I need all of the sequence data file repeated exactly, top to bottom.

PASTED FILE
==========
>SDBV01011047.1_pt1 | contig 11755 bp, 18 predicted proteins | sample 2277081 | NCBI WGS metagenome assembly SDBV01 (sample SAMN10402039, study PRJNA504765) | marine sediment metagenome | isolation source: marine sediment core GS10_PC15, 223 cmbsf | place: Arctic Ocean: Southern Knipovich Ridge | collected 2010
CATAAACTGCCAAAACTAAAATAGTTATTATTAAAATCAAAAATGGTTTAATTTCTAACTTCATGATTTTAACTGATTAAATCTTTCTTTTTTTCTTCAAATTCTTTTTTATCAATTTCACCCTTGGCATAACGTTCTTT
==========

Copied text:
>SDBV01011047.1_pt1 | contig 11755 bp, 18 predicted proteins | sample 2277081 | NCBI WGS metagenome assembly SDBV01 (sample SAMN10402039, study PRJNA504765) | marine sediment metagenome | isolation source: marine sediment core GS10_PC15, 223 cmbsf | place: Arctic Ocean: Southern Knipovich Ridge | collected 2010
CATAAACTGCCAAAACTAAAATAGTTATTATTAAAATCAAAAATGGTTTAATTTCTAACTTCATGATTTTAACTGATTAAATCTTTCTTTTTTTCTTCAAATTCTTTTTTATCAATTTCACCCTTGGCATAACGTTCTTT